Behind the Scenes: Coast Guard’s mission to keep Cuban migrants safe at sea

Published: July 19, 2021 6:13 PM EDT
Updated: July 19, 2021 6:58 PM EDT

The U.S. Coast Guard is prepared for the possibility of a mass exodus from Cuba after more than a week of protests against the communist regime on the island nation.

The border patrol air units are warning people on floats and boats out of Cuban waters they will be stopped before reaching the U.S. because crews want to save lives on the deadly, rough waters while also following their duty to enforce the law.

Sunday, we were able to fly with the Coast Guard and see the efforts up close. Crew members are working to keep everyone safe as they patrol the Straits of Florida.

“The Coast Guard doesn’t make the politics,” said Petty Officer Nicole Groll with U.S. Coast Guard in Miami. “We just make sure that your loved ones aren’t going to mourn you at the end of the day.”

Groll is aware of what’s happening in Cuba and what’s happening in Florida. The Coast Guard fears Cubans will take to the ocean hoping to land in the Sunshine State.

“We need to make sure we do not lose a soul in the middle of the ocean,” Groll said.

Lt. Commander Joshua Harrington is a Coast Guard pilot. We joined his crew over the weekend on a four-hour flight over a total of 650 nautical miles, from Miami, over the Bahamas, to the outskirts of Cuba, the Florida Keys and back to Miami.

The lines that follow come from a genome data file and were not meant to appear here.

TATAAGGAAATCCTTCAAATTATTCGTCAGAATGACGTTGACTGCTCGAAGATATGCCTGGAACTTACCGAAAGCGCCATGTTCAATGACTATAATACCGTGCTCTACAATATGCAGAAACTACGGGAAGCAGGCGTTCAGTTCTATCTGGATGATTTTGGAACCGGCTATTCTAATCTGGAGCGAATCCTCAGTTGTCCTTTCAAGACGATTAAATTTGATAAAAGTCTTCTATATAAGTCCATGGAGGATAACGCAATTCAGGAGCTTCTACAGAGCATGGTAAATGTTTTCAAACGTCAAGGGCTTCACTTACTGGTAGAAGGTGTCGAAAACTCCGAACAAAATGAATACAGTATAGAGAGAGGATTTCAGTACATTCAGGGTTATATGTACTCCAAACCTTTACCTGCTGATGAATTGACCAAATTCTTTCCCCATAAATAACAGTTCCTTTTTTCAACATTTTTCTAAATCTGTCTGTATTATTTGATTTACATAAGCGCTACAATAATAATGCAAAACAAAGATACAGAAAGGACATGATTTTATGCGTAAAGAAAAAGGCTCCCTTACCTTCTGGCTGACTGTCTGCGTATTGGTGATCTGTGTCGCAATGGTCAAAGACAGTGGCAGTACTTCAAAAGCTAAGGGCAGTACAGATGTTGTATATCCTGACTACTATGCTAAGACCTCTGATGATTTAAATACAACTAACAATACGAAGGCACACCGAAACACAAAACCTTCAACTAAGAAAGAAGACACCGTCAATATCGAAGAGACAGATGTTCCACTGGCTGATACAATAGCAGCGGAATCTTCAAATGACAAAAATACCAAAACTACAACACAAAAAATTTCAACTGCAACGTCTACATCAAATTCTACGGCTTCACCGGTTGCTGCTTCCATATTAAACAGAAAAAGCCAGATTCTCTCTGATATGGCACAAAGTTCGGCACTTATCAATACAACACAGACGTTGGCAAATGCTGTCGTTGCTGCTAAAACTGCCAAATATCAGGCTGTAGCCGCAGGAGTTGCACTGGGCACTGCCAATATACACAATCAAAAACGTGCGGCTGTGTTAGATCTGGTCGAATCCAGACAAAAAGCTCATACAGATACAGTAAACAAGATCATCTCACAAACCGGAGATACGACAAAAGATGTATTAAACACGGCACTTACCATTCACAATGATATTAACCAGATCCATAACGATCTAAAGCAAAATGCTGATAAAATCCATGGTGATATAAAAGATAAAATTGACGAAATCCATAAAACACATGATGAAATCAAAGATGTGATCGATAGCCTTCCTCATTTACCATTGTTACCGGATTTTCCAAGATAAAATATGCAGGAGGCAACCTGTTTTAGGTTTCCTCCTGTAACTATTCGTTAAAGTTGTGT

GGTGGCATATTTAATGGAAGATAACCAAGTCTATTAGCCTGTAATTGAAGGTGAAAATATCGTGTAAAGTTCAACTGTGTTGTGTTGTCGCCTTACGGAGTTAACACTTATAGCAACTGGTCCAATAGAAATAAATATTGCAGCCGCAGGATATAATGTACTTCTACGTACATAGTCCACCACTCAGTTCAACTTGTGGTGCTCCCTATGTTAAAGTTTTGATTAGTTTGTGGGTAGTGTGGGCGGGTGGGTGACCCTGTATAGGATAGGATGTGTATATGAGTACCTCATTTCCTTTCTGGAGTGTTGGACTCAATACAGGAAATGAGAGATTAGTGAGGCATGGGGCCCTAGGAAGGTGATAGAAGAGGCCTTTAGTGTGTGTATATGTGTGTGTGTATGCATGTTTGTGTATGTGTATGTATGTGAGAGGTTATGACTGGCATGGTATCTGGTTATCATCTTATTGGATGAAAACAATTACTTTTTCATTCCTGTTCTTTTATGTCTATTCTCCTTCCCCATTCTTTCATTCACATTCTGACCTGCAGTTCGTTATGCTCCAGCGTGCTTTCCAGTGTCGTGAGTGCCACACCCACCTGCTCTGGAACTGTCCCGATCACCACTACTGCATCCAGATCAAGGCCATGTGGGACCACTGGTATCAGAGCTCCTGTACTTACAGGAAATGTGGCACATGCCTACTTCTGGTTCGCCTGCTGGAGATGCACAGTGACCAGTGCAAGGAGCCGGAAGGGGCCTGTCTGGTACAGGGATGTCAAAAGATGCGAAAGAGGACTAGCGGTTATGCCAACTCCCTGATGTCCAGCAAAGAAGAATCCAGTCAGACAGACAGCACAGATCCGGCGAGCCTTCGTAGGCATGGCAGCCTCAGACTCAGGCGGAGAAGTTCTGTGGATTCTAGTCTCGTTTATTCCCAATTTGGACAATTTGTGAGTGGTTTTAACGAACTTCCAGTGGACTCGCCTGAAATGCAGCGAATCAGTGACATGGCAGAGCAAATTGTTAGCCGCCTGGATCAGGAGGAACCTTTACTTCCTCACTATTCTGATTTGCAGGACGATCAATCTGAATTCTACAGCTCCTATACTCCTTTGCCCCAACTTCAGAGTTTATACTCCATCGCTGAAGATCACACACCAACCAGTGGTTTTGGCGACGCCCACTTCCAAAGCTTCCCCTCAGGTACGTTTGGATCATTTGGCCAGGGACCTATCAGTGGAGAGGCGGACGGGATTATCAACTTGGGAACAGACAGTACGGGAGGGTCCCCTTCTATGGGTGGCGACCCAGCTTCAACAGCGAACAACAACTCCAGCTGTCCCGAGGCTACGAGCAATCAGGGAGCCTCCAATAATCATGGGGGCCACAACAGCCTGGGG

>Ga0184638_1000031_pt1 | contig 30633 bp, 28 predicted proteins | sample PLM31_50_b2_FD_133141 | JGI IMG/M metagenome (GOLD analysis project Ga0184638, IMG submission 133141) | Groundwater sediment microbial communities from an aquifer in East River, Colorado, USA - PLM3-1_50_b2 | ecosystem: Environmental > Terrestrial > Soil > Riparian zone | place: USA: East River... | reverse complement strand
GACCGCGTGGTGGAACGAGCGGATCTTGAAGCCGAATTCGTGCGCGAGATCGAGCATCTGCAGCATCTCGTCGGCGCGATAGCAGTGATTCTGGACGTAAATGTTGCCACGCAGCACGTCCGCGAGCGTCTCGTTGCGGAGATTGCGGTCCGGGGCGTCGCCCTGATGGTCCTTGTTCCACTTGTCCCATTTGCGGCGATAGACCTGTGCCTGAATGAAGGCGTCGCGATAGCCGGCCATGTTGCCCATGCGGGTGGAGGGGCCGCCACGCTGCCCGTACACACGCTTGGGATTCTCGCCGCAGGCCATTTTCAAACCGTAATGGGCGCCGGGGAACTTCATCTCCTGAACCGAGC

“We’re looking at every boat we can from the time we take off to the time we make it back,” Harrington said.

We didn’t see anything out of the ordinary while we joined the Coast Guard patrol. If we did, the crew might have dropped potential migrants a radio to make sure they were OK, also dropping them water and food to hold them over until a ship arrived to pick them up.

“Sometimes, it can be obvious,” Harrington said. “You look down here and you see that big tanker right. If we see a smaller target that looks like it isn’t very seaworthy like it might’ve been homemade, that’s something that is going to generate some interest.”

As we head toward Cuba, everyone looks for smaller, maybe homemade boats.

We can get within 12 nautical miles of Cuba without getting into their airspace and where the nation’s territorial seas begin.

The Coast Guard plane had classified radar we could not share, but its sensors pick up all boats in range. The crew can use the plane’s cameras to zoom in to check it out.

“The whole reason I joined the service was to hopefully help people out,” Lt. Jay Kosack said. “Our whole concern is that whatever they’re doing, they’re doing it safely.”